Why the COVID-19 Delta Variant Spreads So Easily and Infects People So Quickly

 

Findings have implications for next-generation COVID-19 vaccines and treatments.

The Delta variant of SARS-CoV-2 has swept the globe, becoming the dominant variant within just a few months. A new study from Boston Children’s Hospital, published on October 26, 2021, in Science, explains why Delta is so easily spread and infects people so quickly, and suggests a more targeted strategy for developing future COVID-19 vaccines and treatments.

Last spring, study leader Bing Chen, PhD, showed how several earlier SARS-CoV-2 variants (alpha, beta, G614) became more infectious than the original virus. Each variant acquired a genetic change that stabilized the spike protein — the surface protein on which current vaccines are based. This mutation increased the variant’s ability to get into cells.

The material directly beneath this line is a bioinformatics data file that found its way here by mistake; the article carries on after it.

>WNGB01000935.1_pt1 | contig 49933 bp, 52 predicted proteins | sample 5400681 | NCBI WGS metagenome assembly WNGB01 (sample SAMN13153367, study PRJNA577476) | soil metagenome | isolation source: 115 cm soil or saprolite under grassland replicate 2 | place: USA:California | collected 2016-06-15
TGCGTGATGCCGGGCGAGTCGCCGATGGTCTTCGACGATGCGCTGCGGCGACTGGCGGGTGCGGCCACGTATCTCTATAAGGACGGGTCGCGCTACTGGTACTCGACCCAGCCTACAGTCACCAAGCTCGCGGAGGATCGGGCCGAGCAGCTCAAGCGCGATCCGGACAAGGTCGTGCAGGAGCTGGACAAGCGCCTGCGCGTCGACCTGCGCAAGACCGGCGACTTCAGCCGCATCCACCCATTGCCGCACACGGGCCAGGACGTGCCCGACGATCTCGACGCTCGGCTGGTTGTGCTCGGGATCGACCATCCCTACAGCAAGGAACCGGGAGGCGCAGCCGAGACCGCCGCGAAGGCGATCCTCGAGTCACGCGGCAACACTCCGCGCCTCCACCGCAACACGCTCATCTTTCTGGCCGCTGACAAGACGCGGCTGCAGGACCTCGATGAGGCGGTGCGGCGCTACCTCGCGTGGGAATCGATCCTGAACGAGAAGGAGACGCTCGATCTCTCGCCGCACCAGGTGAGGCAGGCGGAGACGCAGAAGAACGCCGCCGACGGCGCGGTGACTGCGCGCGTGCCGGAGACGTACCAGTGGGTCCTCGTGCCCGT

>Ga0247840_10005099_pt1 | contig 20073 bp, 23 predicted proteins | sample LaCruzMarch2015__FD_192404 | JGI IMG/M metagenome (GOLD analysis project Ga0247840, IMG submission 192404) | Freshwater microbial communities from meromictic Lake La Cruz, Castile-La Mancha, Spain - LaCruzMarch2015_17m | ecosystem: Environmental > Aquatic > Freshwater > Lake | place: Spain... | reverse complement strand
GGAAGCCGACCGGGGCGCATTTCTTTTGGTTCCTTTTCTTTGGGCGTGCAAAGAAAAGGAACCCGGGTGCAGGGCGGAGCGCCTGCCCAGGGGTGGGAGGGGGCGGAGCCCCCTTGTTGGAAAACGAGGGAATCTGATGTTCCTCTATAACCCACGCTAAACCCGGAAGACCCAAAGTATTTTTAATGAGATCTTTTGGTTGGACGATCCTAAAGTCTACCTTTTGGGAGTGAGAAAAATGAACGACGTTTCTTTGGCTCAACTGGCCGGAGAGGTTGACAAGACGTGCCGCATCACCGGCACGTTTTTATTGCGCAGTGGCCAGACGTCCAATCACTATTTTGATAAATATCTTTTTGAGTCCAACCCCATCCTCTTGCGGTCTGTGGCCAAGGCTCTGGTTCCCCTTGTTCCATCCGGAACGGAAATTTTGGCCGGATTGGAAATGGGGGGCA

The Delta variant, which emerged soon after, is the most infectious variant known to date. Chen and colleague set out to understand why. “We thought there must something very different happening, because Delta stands out among all the variants,” Chen says. “We found a property that we think accounts for its transmissibility and so far appears to be unique to Delta.”

 

 

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